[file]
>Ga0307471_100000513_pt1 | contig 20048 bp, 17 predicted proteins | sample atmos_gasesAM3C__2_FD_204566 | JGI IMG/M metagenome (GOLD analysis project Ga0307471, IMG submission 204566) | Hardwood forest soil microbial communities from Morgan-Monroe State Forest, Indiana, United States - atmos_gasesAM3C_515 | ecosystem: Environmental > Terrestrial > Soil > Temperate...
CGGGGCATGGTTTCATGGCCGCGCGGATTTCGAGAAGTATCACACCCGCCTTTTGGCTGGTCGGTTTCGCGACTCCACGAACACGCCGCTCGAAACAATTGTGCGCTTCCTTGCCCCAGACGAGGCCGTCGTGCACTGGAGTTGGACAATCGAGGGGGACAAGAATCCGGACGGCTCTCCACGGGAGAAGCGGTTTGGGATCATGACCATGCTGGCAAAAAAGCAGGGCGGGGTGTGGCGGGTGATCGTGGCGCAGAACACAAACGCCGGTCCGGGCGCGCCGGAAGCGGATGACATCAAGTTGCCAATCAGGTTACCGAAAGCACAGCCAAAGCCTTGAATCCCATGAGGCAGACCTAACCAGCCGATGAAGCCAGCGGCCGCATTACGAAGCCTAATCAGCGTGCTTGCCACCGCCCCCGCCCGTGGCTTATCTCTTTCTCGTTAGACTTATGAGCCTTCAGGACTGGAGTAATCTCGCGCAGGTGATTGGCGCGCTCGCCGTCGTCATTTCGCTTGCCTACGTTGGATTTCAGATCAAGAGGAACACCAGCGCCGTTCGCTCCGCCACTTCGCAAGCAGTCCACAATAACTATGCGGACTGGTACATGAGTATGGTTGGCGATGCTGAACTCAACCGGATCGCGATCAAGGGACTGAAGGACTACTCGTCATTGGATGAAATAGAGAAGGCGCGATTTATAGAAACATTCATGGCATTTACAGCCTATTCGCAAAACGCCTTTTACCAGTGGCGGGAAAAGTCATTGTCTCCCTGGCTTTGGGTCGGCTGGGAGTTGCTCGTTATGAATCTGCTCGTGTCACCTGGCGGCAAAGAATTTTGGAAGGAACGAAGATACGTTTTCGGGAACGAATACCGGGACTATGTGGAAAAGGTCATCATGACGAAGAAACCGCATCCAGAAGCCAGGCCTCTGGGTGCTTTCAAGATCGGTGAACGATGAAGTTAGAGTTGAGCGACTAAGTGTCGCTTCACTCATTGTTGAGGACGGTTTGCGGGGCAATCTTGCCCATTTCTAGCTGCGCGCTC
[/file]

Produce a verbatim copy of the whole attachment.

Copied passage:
>Ga0307471_100000513_pt1 | contig 20048 bp, 17 predicted proteins | sample atmos_gasesAM3C__2_FD_204566 | JGI IMG/M metagenome (GOLD analysis project Ga0307471, IMG submission 204566) | Hardwood forest soil microbial communities from Morgan-Monroe State Forest, Indiana, United States - atmos_gasesAM3C_515 | ecosystem: Environmental > Terrestrial > Soil > Temperate...
CGGGGCATGGTTTCATGGCCGCGCGGATTTCGAGAAGTATCACACCCGCCTTTTGGCTGGTCGGTTTCGCGACTCCACGAACACGCCGCTCGAAACAATTGTGCGCTTCCTTGCCCCAGACGAGGCCGTCGTGCACTGGAGTTGGACAATCGAGGGGGACAAGAATCCGGACGGCTCTCCACGGGAGAAGCGGTTTGGGATCATGACCATGCTGGCAAAAAAGCAGGGCGGGGTGTGGCGGGTGATCGTGGCGCAGAACACAAACGCCGGTCCGGGCGCGCCGGAAGCGGATGACATCAAGTTGCCAATCAGGTTACCGAAAGCACAGCCAAAGCCTTGAATCCCATGAGGCAGACCTAACCAGCCGATGAAGCCAGCGGCCGCATTACGAAGCCTAATCAGCGTGCTTGCCACCGCCCCCGCCCGTGGCTTATCTCTTTCTCGTTAGACTTATGAGCCTTCAGGACTGGAGTAATCTCGCGCAGGTGATTGGCGCGCTCGCCGTCGTCATTTCGCTTGCCTACGTTGGATTTCAGATCAAGAGGAACACCAGCGCCGTTCGCTCCGCCACTTCGCAAGCAGTCCACAATAACTATGCGGACTGGTACATGAGTATGGTTGGCGATGCTGAACTCAACCGGATCGCGATCAAGGGACTGAAGGACTACTCGTCATTGGATGAAATAGAGAAGGCGCGATTTATAGAAACATTCATGGCATTTACAGCCTATTCGCAAAACGCCTTTTACCAGTGGCGGGAAAAGTCATTGTCTCCCTGGCTTTGGGTCGGCTGGGAGTTGCTCGTTATGAATCTGCTCGTGTCACCTGGCGGCAAAGAATTTTGGAAGGAACGAAGATACGTTTTCGGGAACGAATACCGGGACTATGTGGAAAAGGTCATCATGACGAAGAAACCGCATCCAGAAGCCAGGCCTCTGGGTGCTTTCAAGATCGGTGAACGATGAAGTTAGAGTTGAGCGACTAAGTGTCGCTTCACTCATTGTTGAGGACGGTTTGCGGGGCAATCTTGCCCATTTCTAGCTGCGCGCTC